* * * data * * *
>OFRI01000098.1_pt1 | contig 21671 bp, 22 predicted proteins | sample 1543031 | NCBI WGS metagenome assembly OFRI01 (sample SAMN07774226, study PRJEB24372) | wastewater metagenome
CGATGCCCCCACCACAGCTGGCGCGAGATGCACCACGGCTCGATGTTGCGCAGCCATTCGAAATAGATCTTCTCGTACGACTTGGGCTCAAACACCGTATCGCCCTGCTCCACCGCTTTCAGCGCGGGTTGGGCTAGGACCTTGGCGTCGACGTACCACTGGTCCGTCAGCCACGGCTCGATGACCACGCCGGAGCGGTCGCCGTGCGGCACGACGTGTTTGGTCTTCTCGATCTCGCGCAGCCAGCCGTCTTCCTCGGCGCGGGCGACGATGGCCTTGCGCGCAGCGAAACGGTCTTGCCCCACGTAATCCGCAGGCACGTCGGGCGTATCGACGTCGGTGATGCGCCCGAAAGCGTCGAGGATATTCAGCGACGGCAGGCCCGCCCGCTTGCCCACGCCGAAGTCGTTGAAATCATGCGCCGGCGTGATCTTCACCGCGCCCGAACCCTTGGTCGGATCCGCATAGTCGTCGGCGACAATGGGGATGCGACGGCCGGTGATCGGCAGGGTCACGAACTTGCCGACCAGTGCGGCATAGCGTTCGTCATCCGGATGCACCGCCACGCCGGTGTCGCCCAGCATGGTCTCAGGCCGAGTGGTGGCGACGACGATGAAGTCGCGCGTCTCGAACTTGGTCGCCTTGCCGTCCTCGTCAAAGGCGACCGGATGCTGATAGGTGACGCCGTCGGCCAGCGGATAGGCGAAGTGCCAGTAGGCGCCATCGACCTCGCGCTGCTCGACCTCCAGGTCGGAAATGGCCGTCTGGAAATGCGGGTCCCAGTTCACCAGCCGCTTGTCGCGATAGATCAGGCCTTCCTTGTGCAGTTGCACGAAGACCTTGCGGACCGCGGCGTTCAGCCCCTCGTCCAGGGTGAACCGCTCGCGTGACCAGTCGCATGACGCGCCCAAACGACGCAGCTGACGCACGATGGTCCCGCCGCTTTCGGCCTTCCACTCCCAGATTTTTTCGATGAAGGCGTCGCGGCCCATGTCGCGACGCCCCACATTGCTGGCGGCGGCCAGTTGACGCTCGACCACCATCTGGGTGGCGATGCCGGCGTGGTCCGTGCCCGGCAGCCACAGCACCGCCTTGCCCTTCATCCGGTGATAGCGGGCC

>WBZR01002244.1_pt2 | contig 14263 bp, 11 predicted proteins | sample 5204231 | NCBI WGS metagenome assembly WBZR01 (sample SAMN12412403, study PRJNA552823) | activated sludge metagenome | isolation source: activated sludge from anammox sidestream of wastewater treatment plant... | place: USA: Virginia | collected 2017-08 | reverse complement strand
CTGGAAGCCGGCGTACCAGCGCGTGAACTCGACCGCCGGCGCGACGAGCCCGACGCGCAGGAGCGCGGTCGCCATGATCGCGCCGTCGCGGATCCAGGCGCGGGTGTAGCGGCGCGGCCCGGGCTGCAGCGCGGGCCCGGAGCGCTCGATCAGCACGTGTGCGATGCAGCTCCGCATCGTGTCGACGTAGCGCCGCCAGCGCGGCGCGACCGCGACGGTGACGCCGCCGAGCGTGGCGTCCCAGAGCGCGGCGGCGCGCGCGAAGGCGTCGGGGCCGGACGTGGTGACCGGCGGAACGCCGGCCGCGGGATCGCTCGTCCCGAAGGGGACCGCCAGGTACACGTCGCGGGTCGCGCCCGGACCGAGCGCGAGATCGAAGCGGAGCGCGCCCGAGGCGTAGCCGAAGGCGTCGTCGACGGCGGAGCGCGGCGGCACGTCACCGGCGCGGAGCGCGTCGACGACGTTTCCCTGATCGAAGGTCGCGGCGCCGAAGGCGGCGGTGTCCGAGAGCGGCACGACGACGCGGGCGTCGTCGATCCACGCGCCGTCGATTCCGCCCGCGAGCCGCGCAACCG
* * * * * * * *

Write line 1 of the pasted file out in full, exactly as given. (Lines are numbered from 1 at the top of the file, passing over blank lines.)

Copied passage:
>OFRI01000098.1_pt1 | contig 21671 bp, 22 predicted proteins | sample 1543031 | NCBI WGS metagenome assembly OFRI01 (sample SAMN07774226, study PRJEB24372) | wastewater metagenome